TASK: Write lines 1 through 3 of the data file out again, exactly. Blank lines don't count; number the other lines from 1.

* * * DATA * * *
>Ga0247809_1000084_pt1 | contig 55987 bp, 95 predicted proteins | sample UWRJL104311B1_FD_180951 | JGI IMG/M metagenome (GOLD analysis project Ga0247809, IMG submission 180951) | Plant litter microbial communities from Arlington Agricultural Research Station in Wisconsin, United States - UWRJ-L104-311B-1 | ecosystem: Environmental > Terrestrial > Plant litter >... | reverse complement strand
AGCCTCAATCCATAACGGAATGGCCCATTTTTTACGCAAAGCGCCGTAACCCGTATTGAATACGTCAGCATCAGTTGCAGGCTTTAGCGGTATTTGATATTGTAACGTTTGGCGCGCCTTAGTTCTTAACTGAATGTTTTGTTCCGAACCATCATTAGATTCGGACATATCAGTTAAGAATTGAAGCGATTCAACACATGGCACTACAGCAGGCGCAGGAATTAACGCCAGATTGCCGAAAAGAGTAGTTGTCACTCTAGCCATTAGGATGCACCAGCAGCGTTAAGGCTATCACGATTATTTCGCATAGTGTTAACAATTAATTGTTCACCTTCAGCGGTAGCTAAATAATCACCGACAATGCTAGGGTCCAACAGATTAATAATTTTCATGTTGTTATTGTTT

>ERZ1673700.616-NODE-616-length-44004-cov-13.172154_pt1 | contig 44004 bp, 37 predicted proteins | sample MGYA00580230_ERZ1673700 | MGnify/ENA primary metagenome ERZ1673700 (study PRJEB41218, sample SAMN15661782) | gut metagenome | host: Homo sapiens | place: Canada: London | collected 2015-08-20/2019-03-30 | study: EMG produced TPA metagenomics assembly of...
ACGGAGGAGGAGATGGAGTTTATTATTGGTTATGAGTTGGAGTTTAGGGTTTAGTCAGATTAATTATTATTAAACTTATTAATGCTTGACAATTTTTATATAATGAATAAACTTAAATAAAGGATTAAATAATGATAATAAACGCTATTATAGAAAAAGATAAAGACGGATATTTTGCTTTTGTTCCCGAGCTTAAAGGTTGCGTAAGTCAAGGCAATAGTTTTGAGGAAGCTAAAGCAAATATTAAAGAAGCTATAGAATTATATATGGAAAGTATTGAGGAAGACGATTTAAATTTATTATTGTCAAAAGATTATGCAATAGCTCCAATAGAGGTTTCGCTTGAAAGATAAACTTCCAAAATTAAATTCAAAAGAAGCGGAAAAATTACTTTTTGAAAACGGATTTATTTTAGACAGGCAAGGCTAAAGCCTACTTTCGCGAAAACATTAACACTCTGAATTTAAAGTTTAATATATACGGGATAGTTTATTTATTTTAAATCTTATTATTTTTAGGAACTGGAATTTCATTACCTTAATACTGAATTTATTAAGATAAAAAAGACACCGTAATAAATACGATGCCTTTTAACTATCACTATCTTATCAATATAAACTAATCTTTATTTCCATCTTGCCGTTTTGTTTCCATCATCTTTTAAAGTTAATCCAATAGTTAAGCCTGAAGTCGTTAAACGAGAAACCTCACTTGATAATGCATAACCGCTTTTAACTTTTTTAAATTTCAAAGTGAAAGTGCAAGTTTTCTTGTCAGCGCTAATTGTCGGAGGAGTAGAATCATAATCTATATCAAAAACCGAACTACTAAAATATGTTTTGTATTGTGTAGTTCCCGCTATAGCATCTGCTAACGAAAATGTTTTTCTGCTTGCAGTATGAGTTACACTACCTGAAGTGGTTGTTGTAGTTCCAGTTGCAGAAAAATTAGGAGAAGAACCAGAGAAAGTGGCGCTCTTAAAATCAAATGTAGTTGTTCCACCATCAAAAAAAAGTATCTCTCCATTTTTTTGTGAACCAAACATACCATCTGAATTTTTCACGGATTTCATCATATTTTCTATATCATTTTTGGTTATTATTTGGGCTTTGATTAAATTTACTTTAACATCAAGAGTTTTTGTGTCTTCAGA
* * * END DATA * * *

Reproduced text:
>Ga0247809_1000084_pt1 | contig 55987 bp, 95 predicted proteins | sample UWRJL104311B1_FD_180951 | JGI IMG/M metagenome (GOLD analysis project Ga0247809, IMG submission 180951) | Plant litter microbial communities from Arlington Agricultural Research Station in Wisconsin, United States - UWRJ-L104-311B-1 | ecosystem: Environmental > Terrestrial > Plant litter >... | reverse complement strand
AGCCTCAATCCATAACGGAATGGCCCATTTTTTACGCAAAGCGCCGTAACCCGTATTGAATACGTCAGCATCAGTTGCAGGCTTTAGCGGTATTTGATATTGTAACGTTTGGCGCGCCTTAGTTCTTAACTGAATGTTTTGTTCCGAACCATCATTAGATTCGGACATATCAGTTAAGAATTGAAGCGATTCAACACATGGCACTACAGCAGGCGCAGGAATTAACGCCAGATTGCCGAAAAGAGTAGTTGTCACTCTAGCCATTAGGATGCACCAGCAGCGTTAAGGCTATCACGATTATTTCGCATAGTGTTAACAATTAATTGTTCACCTTCAGCGGTAGCTAAATAATCACCGACAATGCTAGGGTCCAACAGATTAATAATTTTCATGTTGTTATTGTTT

>ERZ1673700.616-NODE-616-length-44004-cov-13.172154_pt1 | contig 44004 bp, 37 predicted proteins | sample MGYA00580230_ERZ1673700 | MGnify/ENA primary metagenome ERZ1673700 (study PRJEB41218, sample SAMN15661782) | gut metagenome | host: Homo sapiens | place: Canada: London | collected 2015-08-20/2019-03-30 | study: EMG produced TPA metagenomics assembly of...